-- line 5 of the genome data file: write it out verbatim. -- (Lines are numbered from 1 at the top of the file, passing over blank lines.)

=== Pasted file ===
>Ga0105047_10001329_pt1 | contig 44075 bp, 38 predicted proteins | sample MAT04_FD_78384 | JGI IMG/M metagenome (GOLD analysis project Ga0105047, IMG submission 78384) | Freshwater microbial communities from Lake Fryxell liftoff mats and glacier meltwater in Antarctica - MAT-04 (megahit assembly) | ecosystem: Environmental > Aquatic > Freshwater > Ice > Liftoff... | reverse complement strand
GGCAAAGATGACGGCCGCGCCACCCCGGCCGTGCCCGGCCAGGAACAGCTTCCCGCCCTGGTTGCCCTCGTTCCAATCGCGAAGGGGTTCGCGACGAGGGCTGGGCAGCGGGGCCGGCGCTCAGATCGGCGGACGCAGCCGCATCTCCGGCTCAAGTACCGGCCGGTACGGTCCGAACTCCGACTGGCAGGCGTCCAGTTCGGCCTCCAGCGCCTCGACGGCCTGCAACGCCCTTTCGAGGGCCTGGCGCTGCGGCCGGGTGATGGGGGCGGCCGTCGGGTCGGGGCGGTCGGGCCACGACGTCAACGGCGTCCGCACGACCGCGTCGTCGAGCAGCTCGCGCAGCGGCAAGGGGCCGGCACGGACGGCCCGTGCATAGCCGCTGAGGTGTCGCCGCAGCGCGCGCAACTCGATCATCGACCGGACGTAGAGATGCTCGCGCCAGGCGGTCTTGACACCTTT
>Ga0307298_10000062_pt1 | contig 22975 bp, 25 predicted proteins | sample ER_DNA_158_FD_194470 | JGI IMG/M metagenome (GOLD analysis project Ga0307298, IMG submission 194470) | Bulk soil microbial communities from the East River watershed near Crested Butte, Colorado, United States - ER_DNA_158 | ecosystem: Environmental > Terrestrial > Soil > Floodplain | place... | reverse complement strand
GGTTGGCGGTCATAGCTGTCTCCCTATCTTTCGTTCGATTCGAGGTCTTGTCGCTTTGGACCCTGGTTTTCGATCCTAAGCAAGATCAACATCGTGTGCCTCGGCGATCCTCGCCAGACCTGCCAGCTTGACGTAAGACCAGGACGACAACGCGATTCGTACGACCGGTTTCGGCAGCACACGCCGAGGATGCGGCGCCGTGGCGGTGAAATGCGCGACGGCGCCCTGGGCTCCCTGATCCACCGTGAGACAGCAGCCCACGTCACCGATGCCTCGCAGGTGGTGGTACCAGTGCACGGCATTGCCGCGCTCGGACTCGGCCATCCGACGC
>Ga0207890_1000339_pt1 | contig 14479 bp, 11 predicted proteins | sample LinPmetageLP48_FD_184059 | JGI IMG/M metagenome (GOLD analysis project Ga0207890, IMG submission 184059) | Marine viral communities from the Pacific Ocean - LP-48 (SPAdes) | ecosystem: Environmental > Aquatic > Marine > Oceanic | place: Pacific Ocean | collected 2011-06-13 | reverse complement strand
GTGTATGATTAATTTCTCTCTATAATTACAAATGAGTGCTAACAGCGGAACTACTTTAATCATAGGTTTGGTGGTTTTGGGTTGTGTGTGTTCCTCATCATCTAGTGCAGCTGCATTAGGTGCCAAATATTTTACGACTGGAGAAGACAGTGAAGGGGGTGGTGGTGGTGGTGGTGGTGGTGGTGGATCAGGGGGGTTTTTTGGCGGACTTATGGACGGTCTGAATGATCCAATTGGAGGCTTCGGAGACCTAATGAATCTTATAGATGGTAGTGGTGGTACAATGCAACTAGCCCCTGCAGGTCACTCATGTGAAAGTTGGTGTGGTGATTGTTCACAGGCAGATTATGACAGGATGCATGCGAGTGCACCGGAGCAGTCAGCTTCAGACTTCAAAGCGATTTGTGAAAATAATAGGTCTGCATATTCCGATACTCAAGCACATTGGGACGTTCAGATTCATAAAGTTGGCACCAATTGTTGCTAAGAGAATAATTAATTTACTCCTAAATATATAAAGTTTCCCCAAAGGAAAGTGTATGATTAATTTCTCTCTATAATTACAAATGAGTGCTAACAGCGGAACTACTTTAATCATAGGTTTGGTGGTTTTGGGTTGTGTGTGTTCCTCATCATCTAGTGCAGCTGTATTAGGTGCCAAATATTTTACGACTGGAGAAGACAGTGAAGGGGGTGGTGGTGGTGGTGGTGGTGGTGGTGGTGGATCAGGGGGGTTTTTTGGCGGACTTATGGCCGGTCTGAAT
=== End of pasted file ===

>Ga0207890_1000339_pt1 | contig 14479 bp, 11 predicted proteins | sample LinPmetageLP48_FD_184059 | JGI IMG/M metagenome (GOLD analysis project Ga0207890, IMG submission 184059) | Marine viral communities from the Pacific Ocean - LP-48 (SPAdes) | ecosystem: Environmental > Aquatic > Marine > Oceanic | place: Pacific Ocean | collected 2011-06-13 | reverse complement strand